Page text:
Behavioral Gamification Intervention Promotes Physical Activity in Adults With T2D

Smiling woman giving high five to her friend after exercising. Woman looking happy after a successful workout session outdoors.
The researchers’ goal was to test the effectiveness of behaviorally designed gamification interventions to enhance support, collaboration, or competition to promote physical activity and weight loss among adults with uncontrolled type 2 diabetes.

Behavior-focused gamification interventions can increase physical activity in adults with uncontrolled type 2 diabetes, according to research results published in JAMA Network Open. Other approaches must be explored in combination with gamification to promote either weight loss or change in glycemic control.

Researchers conducted a 4-arm randomized clinical trial (iDiabetes; Identifier: NCT02961192) between 2017 and 2020 to evaluate the efficacy of gamification interventions incorporating behavioral insights to promote both physical activity and weight loss in a population of adults with overweight or obesity and uncontrolled type 2 diabetes.

Eligible participants received a wearable device and underwent baseline assessment to establish step count. Following this, participants had an in-person visit with the study team and a baseline weigh-in.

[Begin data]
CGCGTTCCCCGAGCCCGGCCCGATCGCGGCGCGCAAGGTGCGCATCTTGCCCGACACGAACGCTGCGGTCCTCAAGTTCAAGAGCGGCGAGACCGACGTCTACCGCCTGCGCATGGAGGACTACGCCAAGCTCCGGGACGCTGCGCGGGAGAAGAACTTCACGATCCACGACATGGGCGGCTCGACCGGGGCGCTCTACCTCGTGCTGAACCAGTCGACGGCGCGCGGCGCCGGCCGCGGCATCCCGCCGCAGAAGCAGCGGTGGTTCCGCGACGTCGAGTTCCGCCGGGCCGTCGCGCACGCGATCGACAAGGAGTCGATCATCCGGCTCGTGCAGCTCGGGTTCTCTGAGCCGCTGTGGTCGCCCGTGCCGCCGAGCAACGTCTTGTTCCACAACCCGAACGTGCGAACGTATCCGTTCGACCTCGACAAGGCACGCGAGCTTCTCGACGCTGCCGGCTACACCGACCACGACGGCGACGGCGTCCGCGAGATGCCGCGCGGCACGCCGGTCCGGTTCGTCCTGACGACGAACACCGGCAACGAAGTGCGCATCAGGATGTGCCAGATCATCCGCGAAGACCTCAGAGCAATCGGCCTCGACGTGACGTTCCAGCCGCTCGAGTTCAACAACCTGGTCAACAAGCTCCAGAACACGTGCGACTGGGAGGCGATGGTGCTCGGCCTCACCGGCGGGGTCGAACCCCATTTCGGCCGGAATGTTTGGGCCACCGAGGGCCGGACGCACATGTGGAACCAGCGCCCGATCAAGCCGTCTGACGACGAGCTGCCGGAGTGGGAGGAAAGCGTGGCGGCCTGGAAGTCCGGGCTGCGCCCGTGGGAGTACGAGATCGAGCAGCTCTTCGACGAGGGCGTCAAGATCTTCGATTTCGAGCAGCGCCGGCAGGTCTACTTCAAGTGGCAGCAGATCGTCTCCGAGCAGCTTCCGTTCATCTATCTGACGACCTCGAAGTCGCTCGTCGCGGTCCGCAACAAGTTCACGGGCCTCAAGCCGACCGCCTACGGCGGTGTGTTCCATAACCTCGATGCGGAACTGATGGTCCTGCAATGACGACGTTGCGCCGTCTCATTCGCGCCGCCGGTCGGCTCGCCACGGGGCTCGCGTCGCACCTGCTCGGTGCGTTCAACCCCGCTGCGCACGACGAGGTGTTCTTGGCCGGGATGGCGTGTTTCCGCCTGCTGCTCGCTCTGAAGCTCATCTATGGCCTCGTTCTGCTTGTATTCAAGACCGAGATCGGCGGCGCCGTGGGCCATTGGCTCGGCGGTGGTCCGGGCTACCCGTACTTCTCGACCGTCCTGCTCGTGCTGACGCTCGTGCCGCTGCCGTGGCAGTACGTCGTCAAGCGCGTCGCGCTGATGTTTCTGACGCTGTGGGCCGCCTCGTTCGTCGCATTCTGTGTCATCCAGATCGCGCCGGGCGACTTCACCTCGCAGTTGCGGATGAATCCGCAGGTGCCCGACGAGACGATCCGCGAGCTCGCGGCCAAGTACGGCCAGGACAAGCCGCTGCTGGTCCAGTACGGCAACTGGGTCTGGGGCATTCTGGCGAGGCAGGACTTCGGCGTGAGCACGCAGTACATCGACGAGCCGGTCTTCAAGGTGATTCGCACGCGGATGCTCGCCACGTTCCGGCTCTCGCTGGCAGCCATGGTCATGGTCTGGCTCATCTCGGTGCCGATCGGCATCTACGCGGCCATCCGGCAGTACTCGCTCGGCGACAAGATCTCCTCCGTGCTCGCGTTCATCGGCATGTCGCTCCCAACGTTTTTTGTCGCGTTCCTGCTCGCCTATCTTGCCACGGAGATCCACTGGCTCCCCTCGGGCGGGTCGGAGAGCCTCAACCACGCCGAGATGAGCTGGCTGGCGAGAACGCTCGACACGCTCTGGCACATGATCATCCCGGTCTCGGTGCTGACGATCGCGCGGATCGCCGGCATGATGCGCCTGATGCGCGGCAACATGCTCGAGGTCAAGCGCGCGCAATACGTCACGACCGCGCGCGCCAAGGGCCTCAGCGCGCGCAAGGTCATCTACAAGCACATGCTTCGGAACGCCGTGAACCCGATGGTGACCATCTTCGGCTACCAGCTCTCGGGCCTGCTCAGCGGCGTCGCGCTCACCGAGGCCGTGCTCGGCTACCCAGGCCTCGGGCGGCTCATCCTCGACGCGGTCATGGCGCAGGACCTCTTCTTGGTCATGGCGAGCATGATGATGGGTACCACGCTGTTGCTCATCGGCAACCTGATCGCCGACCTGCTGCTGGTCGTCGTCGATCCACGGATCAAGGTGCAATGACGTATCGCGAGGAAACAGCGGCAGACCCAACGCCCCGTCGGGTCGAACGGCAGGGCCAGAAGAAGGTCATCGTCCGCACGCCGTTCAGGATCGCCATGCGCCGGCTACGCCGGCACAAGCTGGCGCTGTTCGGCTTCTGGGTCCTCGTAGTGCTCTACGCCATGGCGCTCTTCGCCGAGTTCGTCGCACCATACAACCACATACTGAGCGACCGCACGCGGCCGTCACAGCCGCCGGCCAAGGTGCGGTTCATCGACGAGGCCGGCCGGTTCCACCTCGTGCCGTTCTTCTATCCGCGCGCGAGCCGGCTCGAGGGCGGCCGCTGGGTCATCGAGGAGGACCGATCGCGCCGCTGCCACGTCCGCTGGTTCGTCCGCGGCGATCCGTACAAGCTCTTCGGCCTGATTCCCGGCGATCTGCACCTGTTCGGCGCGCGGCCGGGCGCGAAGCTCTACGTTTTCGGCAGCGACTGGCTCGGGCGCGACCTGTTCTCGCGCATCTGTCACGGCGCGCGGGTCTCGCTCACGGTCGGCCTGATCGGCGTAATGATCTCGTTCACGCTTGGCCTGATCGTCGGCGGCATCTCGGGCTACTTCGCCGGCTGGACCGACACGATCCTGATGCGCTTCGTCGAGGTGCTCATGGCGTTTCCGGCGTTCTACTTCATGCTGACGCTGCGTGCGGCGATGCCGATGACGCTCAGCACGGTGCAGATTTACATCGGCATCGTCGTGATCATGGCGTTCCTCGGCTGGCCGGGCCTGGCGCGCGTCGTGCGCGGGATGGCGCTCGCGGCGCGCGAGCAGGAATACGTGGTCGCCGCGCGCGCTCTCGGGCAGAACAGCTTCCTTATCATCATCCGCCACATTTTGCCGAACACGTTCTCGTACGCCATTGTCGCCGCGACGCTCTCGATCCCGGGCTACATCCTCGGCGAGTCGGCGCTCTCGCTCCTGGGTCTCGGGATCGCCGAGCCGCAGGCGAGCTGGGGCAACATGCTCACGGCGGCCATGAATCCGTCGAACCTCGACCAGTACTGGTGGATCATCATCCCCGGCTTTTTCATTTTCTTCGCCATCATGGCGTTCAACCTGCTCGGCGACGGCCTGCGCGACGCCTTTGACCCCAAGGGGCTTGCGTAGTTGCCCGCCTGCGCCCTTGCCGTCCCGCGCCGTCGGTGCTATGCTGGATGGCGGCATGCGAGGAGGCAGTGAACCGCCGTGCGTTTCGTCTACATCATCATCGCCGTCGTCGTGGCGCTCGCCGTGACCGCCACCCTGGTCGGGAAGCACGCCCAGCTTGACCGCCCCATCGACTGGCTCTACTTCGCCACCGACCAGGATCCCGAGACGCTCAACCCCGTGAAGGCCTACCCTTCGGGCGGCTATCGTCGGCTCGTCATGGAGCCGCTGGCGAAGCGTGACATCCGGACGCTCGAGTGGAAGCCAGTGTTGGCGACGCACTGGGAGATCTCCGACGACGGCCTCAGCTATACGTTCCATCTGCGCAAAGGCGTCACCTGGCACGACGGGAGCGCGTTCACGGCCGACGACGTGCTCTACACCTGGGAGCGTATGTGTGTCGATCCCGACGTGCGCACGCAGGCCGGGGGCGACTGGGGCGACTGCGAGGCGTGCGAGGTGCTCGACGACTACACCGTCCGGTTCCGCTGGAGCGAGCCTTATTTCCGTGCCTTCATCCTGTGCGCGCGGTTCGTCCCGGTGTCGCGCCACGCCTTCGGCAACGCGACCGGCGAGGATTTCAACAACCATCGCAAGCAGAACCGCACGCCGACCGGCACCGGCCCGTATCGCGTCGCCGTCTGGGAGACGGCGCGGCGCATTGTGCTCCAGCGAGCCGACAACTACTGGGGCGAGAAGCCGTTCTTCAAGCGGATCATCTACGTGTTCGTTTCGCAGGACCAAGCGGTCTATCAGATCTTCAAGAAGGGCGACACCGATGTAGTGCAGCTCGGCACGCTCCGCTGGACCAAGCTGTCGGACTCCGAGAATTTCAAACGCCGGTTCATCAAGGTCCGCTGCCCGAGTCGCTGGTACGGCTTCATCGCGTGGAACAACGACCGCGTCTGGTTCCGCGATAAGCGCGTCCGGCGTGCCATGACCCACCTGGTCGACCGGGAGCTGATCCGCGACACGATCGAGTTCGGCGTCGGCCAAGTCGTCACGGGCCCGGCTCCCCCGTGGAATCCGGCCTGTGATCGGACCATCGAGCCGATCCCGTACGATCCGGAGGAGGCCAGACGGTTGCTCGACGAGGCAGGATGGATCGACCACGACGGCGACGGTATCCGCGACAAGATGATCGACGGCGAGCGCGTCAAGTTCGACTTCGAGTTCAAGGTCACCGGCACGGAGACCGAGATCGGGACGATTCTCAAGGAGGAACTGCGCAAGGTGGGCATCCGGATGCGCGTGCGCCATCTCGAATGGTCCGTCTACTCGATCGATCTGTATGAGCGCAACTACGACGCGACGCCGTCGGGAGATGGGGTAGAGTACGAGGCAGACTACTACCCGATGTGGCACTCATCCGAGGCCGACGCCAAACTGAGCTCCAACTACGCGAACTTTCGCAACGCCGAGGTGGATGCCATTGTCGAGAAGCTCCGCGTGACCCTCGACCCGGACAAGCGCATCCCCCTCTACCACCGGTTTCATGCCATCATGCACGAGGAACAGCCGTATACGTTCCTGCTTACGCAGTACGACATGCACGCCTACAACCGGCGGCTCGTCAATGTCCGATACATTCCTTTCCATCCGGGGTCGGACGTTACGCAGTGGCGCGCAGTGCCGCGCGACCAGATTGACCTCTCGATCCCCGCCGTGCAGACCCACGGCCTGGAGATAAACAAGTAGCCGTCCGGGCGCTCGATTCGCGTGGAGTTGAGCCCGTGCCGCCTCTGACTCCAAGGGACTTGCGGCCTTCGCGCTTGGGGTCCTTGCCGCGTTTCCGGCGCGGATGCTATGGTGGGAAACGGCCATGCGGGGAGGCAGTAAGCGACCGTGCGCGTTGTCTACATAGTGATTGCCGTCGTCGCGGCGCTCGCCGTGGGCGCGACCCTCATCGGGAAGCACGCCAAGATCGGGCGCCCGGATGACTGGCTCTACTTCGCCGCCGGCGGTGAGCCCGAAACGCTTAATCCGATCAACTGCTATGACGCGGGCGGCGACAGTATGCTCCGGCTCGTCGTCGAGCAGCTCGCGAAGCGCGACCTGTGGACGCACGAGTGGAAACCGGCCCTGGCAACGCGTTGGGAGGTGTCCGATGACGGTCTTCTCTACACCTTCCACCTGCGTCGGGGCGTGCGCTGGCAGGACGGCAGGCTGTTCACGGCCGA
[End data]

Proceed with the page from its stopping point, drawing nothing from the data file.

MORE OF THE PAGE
Participants were then randomly assigned to 1 of 4 groups: a control arm and 3 gamification arms. Those in the gamification arms completed goal setting sessions during the in-person visit, including a hemoglobin A1c (HbA1c) reduction goal, a weight-loss goal, and a step count increase goal. These participants were also entered into a game that incorporated points and levels, as well as daily progress notifications.

One of the gamification arms was collaborative, with participants working on a team of 3 participants. On a daily basis, a team member was selected to represent the team via weigh-in. Another gamification arm was competitive; these participants (n=3) received a weekly email with a leaderboard that ranked each team member on cumulative points. The final arm was supportive, in which participants were tasked with identifying a friend or family member who would serve as a support sponsor and receive a weekly report on the participant’s progress.